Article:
Antargiri, aka: Antar-giri; 6 Definition(s)
Antargiri means something in Hinduism, Sanskrit, the history of ancient India. If you want to know the exact meaning, history, etymology or English translation of this term then check out the descriptions on this page. Add your comment or reference to a book if you want to contribute to this summary article.
Purana and Itihasa (epic history)
Antargiri (अन्तर्गिरि).—A place in between the Himālaya ranges. (Mahābhārata, Bhīṣma Parva, Chapter 9, Verse 49). Arjuna conquered this place. (Mahābhārata, Sabhā Parva, Chapter 27, Verse 3).Source: archive.org: Puranic Encyclopaedia
Antargiri (अन्तर्गिरि).—A tribe.*
- * Matsya-purāṇa 114. 44.
Antargiri (अन्तर्गिरि) refers to the name of a Mountain mentioned in the Mahābhārata (cf. II.24.2). Note: The Mahābhārata (mentioning Antar-giri) is a Sanskrit epic poem consisting of 100,000 ślokas (metrical verses) and is over 2000 years old.Source: JatLand: List of Mahabharata people and places
The Purana (पुराण, purāṇas) refers to Sanskrit literature preserving ancient India’s vast cultural history, including historical legends, religious ceremonies, various arts and sciences. The eighteen mahapuranas total over 400,000 shlokas (metrical couplets) and date to at least several centuries BCE.
Natyashastra (theatrics and dramaturgy)
Antargiri (अन्तर्गिरि) is the name of a country pertaining to the Oḍramāgadhī local usage (pravṛtti) according to the Nāṭyaśāstra chapter 14. It is also known by the name Antargira. These pravṛttis provide information regarding costumes, languages, and manners in different countries of the world. It is mentioned that this local usage (adopted by these countries) depends on the verbal style (bhāratī) and the graceful style (kaiśikī).Source: Wisdom Library: Nāṭya-śāstra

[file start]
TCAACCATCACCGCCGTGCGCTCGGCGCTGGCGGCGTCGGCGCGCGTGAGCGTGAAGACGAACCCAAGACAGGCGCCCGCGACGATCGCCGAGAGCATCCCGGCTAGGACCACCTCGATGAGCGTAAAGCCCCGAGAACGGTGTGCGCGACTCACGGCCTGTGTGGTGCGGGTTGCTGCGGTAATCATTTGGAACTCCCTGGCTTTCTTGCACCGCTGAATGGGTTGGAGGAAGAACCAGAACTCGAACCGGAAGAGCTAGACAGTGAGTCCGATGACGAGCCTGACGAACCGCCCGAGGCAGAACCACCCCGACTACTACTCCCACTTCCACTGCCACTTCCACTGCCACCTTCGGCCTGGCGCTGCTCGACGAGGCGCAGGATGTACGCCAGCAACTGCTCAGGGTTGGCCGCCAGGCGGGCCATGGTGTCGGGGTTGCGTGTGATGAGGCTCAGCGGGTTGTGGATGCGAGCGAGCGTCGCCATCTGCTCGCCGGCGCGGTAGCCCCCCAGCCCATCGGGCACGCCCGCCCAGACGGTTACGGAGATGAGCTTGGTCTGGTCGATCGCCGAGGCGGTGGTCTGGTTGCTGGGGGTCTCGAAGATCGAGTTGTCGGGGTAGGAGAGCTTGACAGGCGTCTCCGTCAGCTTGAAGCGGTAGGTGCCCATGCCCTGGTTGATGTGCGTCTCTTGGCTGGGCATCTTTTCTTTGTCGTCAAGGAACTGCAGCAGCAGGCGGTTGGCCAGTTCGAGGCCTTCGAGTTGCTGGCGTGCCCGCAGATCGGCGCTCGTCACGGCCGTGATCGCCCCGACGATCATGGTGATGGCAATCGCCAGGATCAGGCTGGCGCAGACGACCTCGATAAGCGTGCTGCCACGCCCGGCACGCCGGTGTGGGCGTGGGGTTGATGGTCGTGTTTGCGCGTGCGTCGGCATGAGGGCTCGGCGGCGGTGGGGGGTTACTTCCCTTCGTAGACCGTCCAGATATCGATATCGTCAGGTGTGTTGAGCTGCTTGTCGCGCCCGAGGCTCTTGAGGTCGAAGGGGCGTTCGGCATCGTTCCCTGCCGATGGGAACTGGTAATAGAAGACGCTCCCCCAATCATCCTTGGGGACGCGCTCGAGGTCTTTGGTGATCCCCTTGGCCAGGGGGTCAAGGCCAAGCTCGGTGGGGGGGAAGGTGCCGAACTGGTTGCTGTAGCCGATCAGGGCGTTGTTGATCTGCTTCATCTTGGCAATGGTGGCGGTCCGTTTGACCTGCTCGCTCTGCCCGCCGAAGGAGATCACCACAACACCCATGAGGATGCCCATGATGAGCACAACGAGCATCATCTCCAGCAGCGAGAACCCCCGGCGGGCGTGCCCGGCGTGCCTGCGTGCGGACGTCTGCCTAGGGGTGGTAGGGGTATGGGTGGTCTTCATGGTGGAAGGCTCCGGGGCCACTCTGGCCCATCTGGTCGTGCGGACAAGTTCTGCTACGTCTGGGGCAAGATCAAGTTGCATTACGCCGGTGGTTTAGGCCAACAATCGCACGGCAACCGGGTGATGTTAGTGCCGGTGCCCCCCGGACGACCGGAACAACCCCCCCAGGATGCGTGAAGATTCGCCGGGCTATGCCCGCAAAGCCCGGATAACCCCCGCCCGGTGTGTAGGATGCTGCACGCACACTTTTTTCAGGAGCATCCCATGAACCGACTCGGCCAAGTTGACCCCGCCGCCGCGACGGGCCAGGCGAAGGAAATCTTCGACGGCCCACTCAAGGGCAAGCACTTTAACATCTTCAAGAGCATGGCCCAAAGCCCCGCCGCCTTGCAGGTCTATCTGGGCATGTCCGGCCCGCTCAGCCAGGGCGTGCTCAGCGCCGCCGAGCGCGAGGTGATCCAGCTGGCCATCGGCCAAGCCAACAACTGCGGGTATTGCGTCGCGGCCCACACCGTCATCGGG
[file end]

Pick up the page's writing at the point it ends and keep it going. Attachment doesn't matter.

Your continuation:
Natyashastra (नाट्यशास्त्र, nāṭyaśāstra) refers to both the ancient Indian tradition (śāstra) of performing arts, (nāṭya, e.g., theatrics, drama, dance, music), as well as the name of a Sanskrit work dealing with these subjects. It also teaches the rules for composing dramatic plays (nataka) and poetic works (kavya).
India history and geogprahy
1) Antargiri (अन्तर्गिरि) refers to the “great central himalaya” mountain range according to the Nīlamatapurāṇa.—Two parallel and ascending lines of the Himalayan ranges known as the Lesser Himalaya and the Great Central Himalaya are referred to in the Nīlamata under the terms “Bahirgiri” and “Antargiri”. The Pāli literature designates them as Chulla Himavanta and Maha Himavanta. The Mahābhārata and the Aṣṭādhyāyī know one more division Upagiri which signifies the Tarai or Siwalik range.
2) Antargiri (अन्तर्गिरि) is the name of a tribe mentioned as inhabiting the region around ancient Kaśmīra (Kashmir valley) according to the Nīlamatapurāṇa.—The Antargiris and Bahirgiris must have been the hilly tribes inhabiting the Himalayan ranges known as the Great Central Himalaya and the Lesser Himalaya.Source: archive.org: Nilamata Purana: a cultural and literary study (history)
The history of India traces the identification of countries, villages, towns and other regions of India, as well as royal dynasties, rulers, tribes, local festivities and traditions and regional languages. Ancient India enjoyed religious freedom and encourages the path of Dharma, a concept common to Buddhism, Hinduism, and Jainism.
Languages of India and abroad
Antargiri (अन्तर्गिरि).—ind. in mountains. अध्यास्तेन्तर्गिरं यस्मात् करतन्नावैति कारणम् (adhyāstentargiraṃ yasmāt karatannāvaiti kāraṇam) Bk.5.87.
Antargiri is a Sanskrit compound consisting of the terms antar and giri (गिरि). See also (synonyms): antargiram.Source: DDSA: The practical Sanskrit-English dictionary
Sanskrit, also spelled संस्कृतम् (saṃskṛtam), is an ancient language of India commonly seen as the grandmother of the Indo-European language family. Closely allied with Prakrit and Pali, Sanskrit is more exhaustive in both grammar and terms and has the most extensive collection of literature in the world, greatly surpassing its sister-languages Greek and Latin.
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Girikarṇikā (गिरिकर्णिका).—f. (-kā) The earth. E. giri a mountain, and karṇa an ear, affixes ka...
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Search found 4 books and stories containing Antargiri or Antar-giri. You can also click to the full overview containing English textual excerpts. Below are direct links for the most relevant articles:
The Nilamata Purana (by Dr. Ved Kumari)
List of Mahabharata people and places (by Laxman Burdak)
The Natyashastra (by Bharata-muni)
The Markandeya Purana (by Frederick Eden Pargiter)